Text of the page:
Fri, April 12, 2024

Converting Waste To Wealth

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Anima Piya

Co-founder, Zero Circular

Ideas of innovation are usually born out of the sheer will to solve a problem. It was the exact same for Anima Piya, Co-founder of Zero Circular. After leaving her engineering job, Piya decided to pursue a career focused on environmental welfare, utilising the existing resources of her father’s plastic manufacturing company. “During my research and job search in this field, I came across the concept of bioplastics which intrigued me. It was during this time that I learned about Utopia Kathmandu and GD Labs which were working on a project named WasteX centred around material circularity and waste scenario in Kathmandu. What caught my attention was their exploration of the potential of bioplastics in this context as well,” Piya recalls. Ever since they have been working together to transform WasteX into Zero and lay the seeds for establishing and promoting biodegradable plastics in Kathmandu. Their initial focus and vision are to address the future of regenerative urban living in Kathmandu by transforming urban consumption habits into a circular materials use loop. She says, “We promote the adoption of compostable and biodegradable alternatives. These bags are derived from agricultural sources, and they undergo biodegradation within a span of 180 days, aligning with our commitment to circularity.” Piya elaborates that people tend to neglect the amount of plastic waste they generate in their lifetime. Zero Circular was officially registered in June 2022; however, Piya has been committed to this idea and was conducting extensive research since 2020, laying the foundation for the business and the development of innovative solutions. One of their unique selling propositions is their cornstarch-based bioplastics which are biodegradable alternatives that offer a compelling solution to conventional petroleum-based plastics. “Within a period of just 180 days, our products can fully degrade in a home compost bin, garden, or suitable environment. We take pride in providing items that possess all the functional properties of traditional plastics. Whether it’s waterproof, airtight, or dust-proof, our products offer exceptional performance without burdening the planet for centuries to come,” Piya informs. “The bioplastic market in Kathmandu is still in its infancy with limited awareness about sustainable alternatives. Currently, there are no bio-based, compostable plastics produced or readily available in Nepal,” says Piya. However, Zero Circular has been proactively establishing itself in the market by steadily building a customer base consisting of local businesses. “These businesses have recognised the growing demand from their users for sustainable packaging solutions and the added brand value that comes with embracing eco-friendly practices,” she says, adding, convincing the first set of buyers and sellers was not without its own challenges. Piya says the main challenge is the lack of awareness and understanding about bioplastics in Kathmandu. Additionally, the limited availability of compostable plastics which requires imports, raises costs and other logistical challenges. “Moreover, the cost-effectiveness of traditional plastics hinders the adoption of bioplastics by businesses. Furthermore, the absence of strict enforcement of plastic ban and regulations adds complexity to the market dynamics,” she elaborates. To promote the use of biodegradable plastics, they are trying to build a demand for bioplastics in Kathmandu through clients in retail and hospitality businesses, municipality partnerships, and digital and physical end-user interactions. Since its inception, Zero Circular’s focus has been on generating market appetite and strengthening distribution channels to promote greater circularity within cities. This entails creating demand for sustainable products and expanding their reach to facilitate the adoption of circular practices. Working on a comprehensive marketing strategy, they are additionally engaging with various platforms that support startups like NYEF and CNIYEF. Piya is positive about embracing entrepreneurship as a viable career path, however, challenges of limited access to capital and bureaucratic hurdles remain. She believes that as a new business, it is essential to take calculated risks and be willing to learn from failures. She says, “Start small, test your ideas, and iterate as you go. Also, instead of solely focusing on developing new solutions, take time to identify existing problems and determine if there’s a genuine demand for your product or service.” READ ALSO:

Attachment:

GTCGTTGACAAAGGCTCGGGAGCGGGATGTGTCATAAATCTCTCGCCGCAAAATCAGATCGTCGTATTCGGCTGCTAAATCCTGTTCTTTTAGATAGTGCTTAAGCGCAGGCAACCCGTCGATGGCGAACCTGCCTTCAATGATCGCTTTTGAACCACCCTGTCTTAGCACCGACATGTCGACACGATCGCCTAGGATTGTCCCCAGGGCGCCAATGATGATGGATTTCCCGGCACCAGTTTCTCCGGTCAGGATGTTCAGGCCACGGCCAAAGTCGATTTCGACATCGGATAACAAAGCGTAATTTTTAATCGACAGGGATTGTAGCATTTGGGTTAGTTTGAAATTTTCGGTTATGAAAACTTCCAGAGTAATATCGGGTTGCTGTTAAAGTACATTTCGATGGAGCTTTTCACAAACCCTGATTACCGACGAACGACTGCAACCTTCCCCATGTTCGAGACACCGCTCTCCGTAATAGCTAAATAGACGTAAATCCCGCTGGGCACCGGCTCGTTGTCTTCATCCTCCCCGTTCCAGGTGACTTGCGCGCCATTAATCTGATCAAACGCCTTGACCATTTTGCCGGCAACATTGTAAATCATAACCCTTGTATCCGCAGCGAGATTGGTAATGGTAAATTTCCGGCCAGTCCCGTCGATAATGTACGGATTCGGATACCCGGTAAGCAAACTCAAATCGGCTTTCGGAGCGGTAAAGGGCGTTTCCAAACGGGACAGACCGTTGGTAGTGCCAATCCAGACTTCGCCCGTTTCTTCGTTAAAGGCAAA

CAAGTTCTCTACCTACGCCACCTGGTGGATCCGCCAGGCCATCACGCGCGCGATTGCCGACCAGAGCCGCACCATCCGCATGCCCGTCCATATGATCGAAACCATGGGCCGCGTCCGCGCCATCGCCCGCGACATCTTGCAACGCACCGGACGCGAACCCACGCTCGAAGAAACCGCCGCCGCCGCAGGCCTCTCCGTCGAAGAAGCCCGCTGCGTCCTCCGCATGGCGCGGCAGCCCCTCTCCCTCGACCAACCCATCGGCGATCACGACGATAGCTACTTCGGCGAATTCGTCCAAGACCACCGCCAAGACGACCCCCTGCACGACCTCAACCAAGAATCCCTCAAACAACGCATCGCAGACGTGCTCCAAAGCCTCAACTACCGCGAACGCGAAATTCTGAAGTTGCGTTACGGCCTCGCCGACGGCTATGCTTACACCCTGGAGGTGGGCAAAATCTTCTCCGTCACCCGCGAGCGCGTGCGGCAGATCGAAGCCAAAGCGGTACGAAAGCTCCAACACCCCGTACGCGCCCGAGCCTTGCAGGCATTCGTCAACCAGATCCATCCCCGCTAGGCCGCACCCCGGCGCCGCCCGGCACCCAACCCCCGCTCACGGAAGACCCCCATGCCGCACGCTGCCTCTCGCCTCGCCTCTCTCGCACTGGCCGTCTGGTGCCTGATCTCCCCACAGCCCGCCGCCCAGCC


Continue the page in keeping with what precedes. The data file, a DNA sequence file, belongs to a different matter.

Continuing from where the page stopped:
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MARCH 2024

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